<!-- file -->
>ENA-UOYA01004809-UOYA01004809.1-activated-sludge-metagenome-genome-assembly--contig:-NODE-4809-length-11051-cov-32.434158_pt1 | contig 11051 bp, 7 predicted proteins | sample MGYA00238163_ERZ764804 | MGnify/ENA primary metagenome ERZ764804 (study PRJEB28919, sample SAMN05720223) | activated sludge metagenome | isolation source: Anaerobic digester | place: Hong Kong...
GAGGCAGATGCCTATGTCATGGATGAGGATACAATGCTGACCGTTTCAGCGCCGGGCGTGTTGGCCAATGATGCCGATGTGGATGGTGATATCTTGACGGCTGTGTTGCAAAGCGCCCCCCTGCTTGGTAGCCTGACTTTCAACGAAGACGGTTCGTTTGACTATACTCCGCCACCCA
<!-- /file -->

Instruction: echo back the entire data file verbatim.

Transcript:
>ENA-UOYA01004809-UOYA01004809.1-activated-sludge-metagenome-genome-assembly--contig:-NODE-4809-length-11051-cov-32.434158_pt1 | contig 11051 bp, 7 predicted proteins | sample MGYA00238163_ERZ764804 | MGnify/ENA primary metagenome ERZ764804 (study PRJEB28919, sample SAMN05720223) | activated sludge metagenome | isolation source: Anaerobic digester | place: Hong Kong...
GAGGCAGATGCCTATGTCATGGATGAGGATACAATGCTGACCGTTTCAGCGCCGGGCGTGTTGGCCAATGATGCCGATGTGGATGGTGATATCTTGACGGCTGTGTTGCAAAGCGCCCCCCTGCTTGGTAGCCTGACTTTCAACGAAGACGGTTCGTTTGACTATACTCCGCCACCCA